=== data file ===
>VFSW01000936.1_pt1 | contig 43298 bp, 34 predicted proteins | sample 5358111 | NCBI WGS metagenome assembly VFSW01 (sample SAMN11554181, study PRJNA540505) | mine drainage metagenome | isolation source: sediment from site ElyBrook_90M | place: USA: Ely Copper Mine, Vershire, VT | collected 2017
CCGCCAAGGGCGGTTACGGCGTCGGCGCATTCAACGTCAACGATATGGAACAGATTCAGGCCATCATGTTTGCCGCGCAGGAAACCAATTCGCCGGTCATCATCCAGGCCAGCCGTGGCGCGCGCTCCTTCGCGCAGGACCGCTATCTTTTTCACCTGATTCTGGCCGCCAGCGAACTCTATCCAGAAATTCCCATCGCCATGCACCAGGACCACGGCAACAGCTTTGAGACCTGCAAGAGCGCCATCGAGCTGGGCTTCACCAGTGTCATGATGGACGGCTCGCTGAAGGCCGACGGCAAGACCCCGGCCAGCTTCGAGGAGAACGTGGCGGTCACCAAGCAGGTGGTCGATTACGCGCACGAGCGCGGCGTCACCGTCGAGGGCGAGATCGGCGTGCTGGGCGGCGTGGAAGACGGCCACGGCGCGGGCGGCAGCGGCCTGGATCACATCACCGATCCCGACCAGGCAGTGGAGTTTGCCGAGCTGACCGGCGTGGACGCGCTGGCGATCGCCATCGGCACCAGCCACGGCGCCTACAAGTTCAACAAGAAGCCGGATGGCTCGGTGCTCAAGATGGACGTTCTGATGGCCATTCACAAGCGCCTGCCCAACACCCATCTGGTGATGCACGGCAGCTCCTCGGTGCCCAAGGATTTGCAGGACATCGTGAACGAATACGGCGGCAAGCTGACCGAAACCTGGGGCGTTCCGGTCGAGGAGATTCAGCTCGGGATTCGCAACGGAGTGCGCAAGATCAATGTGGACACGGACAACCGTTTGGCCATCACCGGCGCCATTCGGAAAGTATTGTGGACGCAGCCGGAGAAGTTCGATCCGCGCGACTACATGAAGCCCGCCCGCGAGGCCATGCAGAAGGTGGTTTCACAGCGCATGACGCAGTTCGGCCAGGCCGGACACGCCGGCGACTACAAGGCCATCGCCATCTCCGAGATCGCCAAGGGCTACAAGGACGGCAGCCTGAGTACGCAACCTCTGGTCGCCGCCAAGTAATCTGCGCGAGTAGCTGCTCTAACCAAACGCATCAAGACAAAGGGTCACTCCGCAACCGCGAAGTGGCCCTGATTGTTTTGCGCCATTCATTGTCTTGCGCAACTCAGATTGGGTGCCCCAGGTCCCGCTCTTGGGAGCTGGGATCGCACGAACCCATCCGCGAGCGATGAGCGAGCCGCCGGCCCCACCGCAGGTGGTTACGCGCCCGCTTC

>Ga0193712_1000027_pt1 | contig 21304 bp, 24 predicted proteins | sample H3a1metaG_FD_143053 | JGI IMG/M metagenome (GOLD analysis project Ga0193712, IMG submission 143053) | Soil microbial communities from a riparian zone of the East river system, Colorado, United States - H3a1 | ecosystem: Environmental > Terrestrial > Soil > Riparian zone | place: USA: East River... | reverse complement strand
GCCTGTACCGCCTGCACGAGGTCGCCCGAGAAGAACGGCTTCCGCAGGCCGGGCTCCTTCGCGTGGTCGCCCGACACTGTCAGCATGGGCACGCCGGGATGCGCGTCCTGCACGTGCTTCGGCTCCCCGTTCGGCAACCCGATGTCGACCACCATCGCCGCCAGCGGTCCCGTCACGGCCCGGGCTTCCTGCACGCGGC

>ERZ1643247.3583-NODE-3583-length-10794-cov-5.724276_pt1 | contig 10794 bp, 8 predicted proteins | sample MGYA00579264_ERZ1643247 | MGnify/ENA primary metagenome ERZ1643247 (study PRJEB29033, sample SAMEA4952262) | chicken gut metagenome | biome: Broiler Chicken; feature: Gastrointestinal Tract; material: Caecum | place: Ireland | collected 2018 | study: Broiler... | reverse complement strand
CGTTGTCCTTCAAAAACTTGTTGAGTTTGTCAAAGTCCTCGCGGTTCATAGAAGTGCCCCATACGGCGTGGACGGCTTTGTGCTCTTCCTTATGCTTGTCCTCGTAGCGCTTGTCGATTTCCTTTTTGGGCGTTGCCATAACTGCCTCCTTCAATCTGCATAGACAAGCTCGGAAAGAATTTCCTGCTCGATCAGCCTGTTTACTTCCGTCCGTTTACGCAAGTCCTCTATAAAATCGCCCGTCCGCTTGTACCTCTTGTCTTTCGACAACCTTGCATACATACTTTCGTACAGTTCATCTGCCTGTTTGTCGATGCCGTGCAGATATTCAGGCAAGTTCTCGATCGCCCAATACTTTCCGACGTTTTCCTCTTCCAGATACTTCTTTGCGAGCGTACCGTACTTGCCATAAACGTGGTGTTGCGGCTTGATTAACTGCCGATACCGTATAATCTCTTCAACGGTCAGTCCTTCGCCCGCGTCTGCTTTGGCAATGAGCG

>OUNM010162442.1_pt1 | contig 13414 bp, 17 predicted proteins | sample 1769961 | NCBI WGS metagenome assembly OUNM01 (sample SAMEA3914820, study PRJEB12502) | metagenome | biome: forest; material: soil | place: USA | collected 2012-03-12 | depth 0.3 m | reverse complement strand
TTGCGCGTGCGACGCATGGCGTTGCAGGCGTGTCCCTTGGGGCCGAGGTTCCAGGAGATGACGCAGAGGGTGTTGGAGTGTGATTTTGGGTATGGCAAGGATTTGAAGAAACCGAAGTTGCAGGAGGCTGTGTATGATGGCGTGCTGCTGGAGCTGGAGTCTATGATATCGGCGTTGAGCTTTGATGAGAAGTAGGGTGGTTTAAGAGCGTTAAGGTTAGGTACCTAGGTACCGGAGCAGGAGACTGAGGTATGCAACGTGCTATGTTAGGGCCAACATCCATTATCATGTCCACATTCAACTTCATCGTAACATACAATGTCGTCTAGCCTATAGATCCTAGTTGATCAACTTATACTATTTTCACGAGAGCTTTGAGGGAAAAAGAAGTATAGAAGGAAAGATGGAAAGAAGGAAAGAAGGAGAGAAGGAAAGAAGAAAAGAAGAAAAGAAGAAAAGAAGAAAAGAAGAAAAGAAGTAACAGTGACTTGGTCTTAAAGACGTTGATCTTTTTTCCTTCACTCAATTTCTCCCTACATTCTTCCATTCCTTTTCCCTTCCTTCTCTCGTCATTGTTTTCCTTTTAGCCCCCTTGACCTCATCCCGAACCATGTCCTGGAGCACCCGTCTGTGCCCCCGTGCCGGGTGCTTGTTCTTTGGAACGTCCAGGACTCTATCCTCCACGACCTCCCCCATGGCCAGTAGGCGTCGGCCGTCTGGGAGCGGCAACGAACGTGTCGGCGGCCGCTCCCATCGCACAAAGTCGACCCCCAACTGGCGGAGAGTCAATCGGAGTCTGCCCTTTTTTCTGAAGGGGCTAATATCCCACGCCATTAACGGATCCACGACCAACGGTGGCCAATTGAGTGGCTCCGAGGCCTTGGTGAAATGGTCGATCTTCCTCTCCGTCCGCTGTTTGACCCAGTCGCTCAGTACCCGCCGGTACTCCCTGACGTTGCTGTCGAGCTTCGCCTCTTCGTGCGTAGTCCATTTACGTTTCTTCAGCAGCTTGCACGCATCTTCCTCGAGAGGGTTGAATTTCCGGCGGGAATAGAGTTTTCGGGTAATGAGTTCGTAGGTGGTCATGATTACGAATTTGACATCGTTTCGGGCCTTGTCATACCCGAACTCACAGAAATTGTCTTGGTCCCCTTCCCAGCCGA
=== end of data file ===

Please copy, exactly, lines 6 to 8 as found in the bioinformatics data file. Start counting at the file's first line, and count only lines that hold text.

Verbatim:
CGTTGTCCTTCAAAAACTTGTTGAGTTTGTCAAAGTCCTCGCGGTTCATAGAAGTGCCCCATACGGCGTGGACGGCTTTGTGCTCTTCCTTATGCTTGTCCTCGTAGCGCTTGTCGATTTCCTTTTTGGGCGTTGCCATAACTGCCTCCTTCAATCTGCATAGACAAGCTCGGAAAGAATTTCCTGCTCGATCAGCCTGTTTACTTCCGTCCGTTTACGCAAGTCCTCTATAAAATCGCCCGTCCGCTTGTACCTCTTGTCTTTCGACAACCTTGCATACATACTTTCGTACAGTTCATCTGCCTGTTTGTCGATGCCGTGCAGATATTCAGGCAAGTTCTCGATCGCCCAATACTTTCCGACGTTTTCCTCTTCCAGATACTTCTTTGCGAGCGTACCGTACTTGCCATAAACGTGGTGTTGCGGCTTGATTAACTGCCGATACCGTATAATCTCTTCAACGGTCAGTCCTTCGCCCGCGTCTGCTTTGGCAATGAGCG

>OUNM010162442.1_pt1 | contig 13414 bp, 17 predicted proteins | sample 1769961 | NCBI WGS metagenome assembly OUNM01 (sample SAMEA3914820, study PRJEB12502) | metagenome | biome: forest; material: soil | place: USA | collected 2012-03-12 | depth 0.3 m | reverse complement strand
TTGCGCGTGCGACGCATGGCGTTGCAGGCGTGTCCCTTGGGGCCGAGGTTCCAGGAGATGACGCAGAGGGTGTTGGAGTGTGATTTTGGGTATGGCAAGGATTTGAAGAAACCGAAGTTGCAGGAGGCTGTGTATGATGGCGTGCTGCTGGAGCTGGAGTCTATGATATCGGCGTTGAGCTTTGATGAGAAGTAGGGTGGTTTAAGAGCGTTAAGGTTAGGTACCTAGGTACCGGAGCAGGAGACTGAGGTATGCAACGTGCTATGTTAGGGCCAACATCCATTATCATGTCCACATTCAACTTCATCGTAACATACAATGTCGTCTAGCCTATAGATCCTAGTTGATCAACTTATACTATTTTCACGAGAGCTTTGAGGGAAAAAGAAGTATAGAAGGAAAGATGGAAAGAAGGAAAGAAGGAGAGAAGGAAAGAAGAAAAGAAGAAAAGAAGAAAAGAAGAAAAGAAGAAAAGAAGTAACAGTGACTTGGTCTTAAAGACGTTGATCTTTTTTCCTTCACTCAATTTCTCCCTACATTCTTCCATTCCTTTTCCCTTCCTTCTCTCGTCATTGTTTTCCTTTTAGCCCCCTTGACCTCATCCCGAACCATGTCCTGGAGCACCCGTCTGTGCCCCCGTGCCGGGTGCTTGTTCTTTGGAACGTCCAGGACTCTATCCTCCACGACCTCCCCCATGGCCAGTAGGCGTCGGCCGTCTGGGAGCGGCAACGAACGTGTCGGCGGCCGCTCCCATCGCACAAAGTCGACCCCCAACTGGCGGAGAGTCAATCGGAGTCTGCCCTTTTTTCTGAAGGGGCTAATATCCCACGCCATTAACGGATCCACGACCAACGGTGGCCAATTGAGTGGCTCCGAGGCCTTGGTGAAATGGTCGATCTTCCTCTCCGTCCGCTGTTTGACCCAGTCGCTCAGTACCCGCCGGTACTCCCTGACGTTGCTGTCGAGCTTCGCCTCTTCGTGCGTAGTCCATTTACGTTTCTTCAGCAGCTTGCACGCATCTTCCTCGAGAGGGTTGAATTTCCGGCGGGAATAGAGTTTTCGGGTAATGAGTTCGTAGGTGGTCATGATTACGAATTTGACATCGTTTCGGGCCTTGTCATACCCGAACTCACAGAAATTGTCTTGGTCCCCTTCCCAGCCGA